George Eliot (1819)
It was on this date, November 22, 1819, that English Victorian novelist Mary Ann Evans, who rose to fame under the pen-name “George Eliot,” was born in Chilvers Coton, Warwickshire. She developed a strong religious sense under the teachers at Mrs. Wallington’s School at Nuneaton, and early on published some religious poetry. Her hunger for reading and learning led her to master Greek, Latin, Italian, and German after leaving school. Evans attended church, out of respect for her family, only until her father died in 1849, but concluded of Christianity, “It is time the clergy are told that thinking men, after a close examination of that doctrine, pronounce it to be subversive of true moral development and, therefore, positively noxious.”
She met the freethinking manufacturer Charles Bray, whose wife was the sister of Charles Hennel, author of An Inquiry Concerning the Origin of Christianity (1838). After reading this and other Rationalist works, Evans said, “God, immortality, duty — how inconceivable the first, how unbelievable the second, how peremptory and absolute the third.” In 1844 Evans translated and published David Friedrich Strauss’s strongly skeptical Life of Jesus (1844-6).
Then, in 1851, Evans joined the staff of the Westminster Review, wrote many book reviews, and joined a circle of brilliant Victorian writers, including George Henry Lewes, who would be her companion — his wife was mentally ill, so he could not marry — until Lewes’s death. Her extra-marital association with Lewes raised some Victorian eyebrows, even though it was his wife who bore two children by adulterous liaisons, but otherwise was salutary for her career as a writer: she published a collection of tales called Scenes from Clerical Life in 1858, but as writing was at the time considered a man’s profession, Evans used for the first time the pseudonym by which she has since become famous: George Eliot. George Eliot went on to write Adam Bede (1859), The Mill on the Floss (1860), Silas Marner (1861), Romola (1863), and Daniel Deronda (1876).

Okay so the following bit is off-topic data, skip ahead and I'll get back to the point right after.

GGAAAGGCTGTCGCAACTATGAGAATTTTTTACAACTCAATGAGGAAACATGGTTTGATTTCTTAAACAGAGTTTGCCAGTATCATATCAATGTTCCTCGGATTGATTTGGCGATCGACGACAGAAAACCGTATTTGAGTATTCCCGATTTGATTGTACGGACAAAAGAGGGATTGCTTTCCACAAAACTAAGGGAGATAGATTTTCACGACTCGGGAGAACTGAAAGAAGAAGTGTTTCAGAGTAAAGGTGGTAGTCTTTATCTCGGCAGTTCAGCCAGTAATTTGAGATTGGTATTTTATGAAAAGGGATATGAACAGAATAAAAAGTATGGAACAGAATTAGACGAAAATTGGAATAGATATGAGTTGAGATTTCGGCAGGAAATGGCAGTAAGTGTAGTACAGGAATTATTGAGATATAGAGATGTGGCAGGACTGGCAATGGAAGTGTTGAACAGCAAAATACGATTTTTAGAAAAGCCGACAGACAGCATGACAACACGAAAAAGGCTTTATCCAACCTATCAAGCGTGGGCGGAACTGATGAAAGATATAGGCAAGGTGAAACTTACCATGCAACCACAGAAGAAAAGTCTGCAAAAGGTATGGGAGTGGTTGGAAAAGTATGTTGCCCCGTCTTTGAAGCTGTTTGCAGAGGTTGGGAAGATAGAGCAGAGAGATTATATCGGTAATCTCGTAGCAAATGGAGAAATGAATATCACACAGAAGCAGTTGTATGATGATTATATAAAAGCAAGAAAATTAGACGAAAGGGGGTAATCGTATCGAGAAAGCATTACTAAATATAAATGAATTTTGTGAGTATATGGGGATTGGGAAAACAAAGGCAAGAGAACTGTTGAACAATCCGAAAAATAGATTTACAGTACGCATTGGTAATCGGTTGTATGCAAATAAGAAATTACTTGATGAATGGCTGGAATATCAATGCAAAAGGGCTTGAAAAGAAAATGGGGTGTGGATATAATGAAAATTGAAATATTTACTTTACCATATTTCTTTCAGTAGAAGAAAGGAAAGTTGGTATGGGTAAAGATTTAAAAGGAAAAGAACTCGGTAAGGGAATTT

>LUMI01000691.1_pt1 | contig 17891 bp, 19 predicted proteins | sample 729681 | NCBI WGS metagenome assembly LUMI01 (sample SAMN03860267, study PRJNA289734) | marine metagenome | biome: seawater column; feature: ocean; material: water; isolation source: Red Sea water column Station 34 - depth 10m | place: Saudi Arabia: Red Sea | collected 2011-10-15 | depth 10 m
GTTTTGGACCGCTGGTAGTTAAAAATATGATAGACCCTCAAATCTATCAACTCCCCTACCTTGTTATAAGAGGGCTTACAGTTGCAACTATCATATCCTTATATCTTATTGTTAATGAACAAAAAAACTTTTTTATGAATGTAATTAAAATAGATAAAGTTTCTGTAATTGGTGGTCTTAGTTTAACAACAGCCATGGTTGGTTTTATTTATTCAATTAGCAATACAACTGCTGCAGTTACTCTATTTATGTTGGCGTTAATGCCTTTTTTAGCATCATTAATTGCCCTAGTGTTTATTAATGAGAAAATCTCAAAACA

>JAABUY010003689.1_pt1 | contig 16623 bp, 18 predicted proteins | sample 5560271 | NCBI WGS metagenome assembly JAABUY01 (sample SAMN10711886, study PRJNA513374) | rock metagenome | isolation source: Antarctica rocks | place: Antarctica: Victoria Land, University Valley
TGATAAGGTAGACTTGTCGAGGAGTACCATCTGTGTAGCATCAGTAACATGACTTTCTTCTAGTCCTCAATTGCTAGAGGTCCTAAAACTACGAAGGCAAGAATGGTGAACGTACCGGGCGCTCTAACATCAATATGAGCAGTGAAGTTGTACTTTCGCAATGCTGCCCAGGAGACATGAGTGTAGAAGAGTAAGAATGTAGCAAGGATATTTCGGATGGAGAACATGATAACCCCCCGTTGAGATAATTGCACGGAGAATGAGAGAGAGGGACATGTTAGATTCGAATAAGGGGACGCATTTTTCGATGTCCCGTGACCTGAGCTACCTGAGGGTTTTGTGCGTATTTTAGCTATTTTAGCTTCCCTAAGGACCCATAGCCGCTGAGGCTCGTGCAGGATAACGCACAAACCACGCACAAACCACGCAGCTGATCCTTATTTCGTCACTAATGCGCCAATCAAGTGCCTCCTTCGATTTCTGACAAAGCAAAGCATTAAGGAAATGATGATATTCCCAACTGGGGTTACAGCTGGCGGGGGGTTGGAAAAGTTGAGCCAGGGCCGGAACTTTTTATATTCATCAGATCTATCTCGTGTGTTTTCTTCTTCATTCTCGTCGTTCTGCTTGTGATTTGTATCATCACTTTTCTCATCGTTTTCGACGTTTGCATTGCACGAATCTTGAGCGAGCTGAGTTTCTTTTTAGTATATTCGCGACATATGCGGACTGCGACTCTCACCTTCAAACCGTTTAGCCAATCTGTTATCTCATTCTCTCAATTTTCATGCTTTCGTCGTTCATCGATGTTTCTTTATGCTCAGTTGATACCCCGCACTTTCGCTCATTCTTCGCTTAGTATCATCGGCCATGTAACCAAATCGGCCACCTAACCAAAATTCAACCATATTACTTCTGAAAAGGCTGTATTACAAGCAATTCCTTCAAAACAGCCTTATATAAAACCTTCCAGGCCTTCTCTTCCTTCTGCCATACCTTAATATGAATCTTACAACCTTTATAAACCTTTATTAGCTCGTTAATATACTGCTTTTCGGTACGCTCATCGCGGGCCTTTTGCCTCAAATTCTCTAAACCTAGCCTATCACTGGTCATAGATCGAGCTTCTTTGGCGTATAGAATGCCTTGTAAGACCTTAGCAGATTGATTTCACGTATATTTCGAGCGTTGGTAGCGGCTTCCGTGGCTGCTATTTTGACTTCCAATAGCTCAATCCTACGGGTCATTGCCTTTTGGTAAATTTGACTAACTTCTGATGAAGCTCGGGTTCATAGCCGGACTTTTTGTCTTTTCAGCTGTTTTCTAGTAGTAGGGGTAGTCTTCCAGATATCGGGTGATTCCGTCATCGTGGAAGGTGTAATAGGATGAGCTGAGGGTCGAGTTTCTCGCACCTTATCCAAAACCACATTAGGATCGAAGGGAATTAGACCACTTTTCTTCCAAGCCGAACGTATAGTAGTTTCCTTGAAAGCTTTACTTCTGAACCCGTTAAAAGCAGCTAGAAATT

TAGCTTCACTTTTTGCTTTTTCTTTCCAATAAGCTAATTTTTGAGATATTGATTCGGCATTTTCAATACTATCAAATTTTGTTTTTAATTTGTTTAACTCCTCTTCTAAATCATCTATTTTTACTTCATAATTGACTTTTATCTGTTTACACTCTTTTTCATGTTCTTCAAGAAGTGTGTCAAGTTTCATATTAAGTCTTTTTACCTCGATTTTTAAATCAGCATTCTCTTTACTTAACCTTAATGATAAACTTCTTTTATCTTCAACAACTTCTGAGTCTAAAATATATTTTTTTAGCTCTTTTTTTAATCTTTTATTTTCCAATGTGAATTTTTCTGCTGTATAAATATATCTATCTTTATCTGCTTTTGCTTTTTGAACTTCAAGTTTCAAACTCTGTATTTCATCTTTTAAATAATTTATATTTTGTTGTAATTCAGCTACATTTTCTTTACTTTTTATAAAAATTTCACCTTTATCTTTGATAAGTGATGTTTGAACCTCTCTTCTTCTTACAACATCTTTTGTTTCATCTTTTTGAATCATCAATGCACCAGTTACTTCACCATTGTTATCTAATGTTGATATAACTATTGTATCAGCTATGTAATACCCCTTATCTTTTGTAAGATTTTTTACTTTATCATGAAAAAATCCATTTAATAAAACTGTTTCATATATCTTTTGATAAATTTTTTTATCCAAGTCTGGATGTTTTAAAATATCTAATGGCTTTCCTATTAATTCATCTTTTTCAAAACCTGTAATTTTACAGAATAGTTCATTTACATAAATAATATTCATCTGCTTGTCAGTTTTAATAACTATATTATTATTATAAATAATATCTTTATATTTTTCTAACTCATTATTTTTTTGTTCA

However, Eliot’s 1872 novel Middlemarch is considered her masterpiece. Henry James pronounced it a “treasure-house of detail.” Although the character Dorothea does not have the modern feminist courage to give up an unsatisfactory marriage, Eliot unquestionably believes that women are not intellectually or morally inferior to men.
Eliot was an Agnostic, declaring “The old religion said ‘Heaven help us!’ Our new one, from its very lack of that faith in a heaven, will teach us all the more to help one another.” And in an essay ridiculing the work of evangelism, Eliot wrote,
Minds fettered by this doctrine no longer inquire concerning a proposition whether it is attested by sufficient evidence, but whether it accords with Scripture; they do not search for facts as such, but for facts that will bear out their doctrine. It is easy to see that this mental habit blunts not only the perception of truth, but the sense of truthfulness, and that the man whose faith drives him into fallacies treads close upon the precipice of falsehood. … So long as belief in propositions is regarded as indispensable to salvation, the pursuit of truth as such is not possible.
When George Henry Lewes died in 1878, it was as if Eliot’s muse had left the earth. In 1880 she married a banker named J.W. Cross and never published another novel. Only one time did she publish under her own name: her 1854 translation of Ludwig Feuerbach’s Essence of Christianity had “Marian Evans” on the title page.
Although many remarked that she was plain looking, Eliot possessed a “low, well-modulated, musical voice, which impressed everyone who knew [her] in later years.” According to the liberal Rev. Dr. Benjamin Jowett, Eliot was “the gentlest, kindest, and best of women.” George Eliot, died on 22 December 1880. Refused burial in the Poet’s Corner of Westminster Abbey, on account of her well-known Agnosticism, she was buried instead in Highgate Cemetery, London, next to George Henry Lewes, her “spiritual husband.”
 Ira D. Cardiff, What Great Men Think of Religion, 1945, repr. 1972.  Ibid.  Eliot explained her nom de plume to her husband, Cross (J.W. Cross, George Eliot’s Life as Related in her Letters and Journals, 3 vols, 1885), that “George was Mr. Lewes’s Christian name, and Eliot was a good mouth-filling, easily pronounced word.” However, some speculated that the first part is true, and the surname arose also from her “muse”: “to L (Lewes) I owe it” = Eliot.  Cardiff, op. cit.  “Evangelical Teaching: Dr. Cumming,” Westminster Review, October 1855, quoted in James A. Haught, 2,000 Years of Disbelief: Famous People with the Courage to Doubt, 1996.  Quoted in Gordon Haight, George Eliot: A Biography, 1968, p. 11.  Evelyn Abbot and Lewis Campbell, Life and Letters of Benjamin Jowett, 1897, vol. II, p. 144.
Originally published 11/22/04.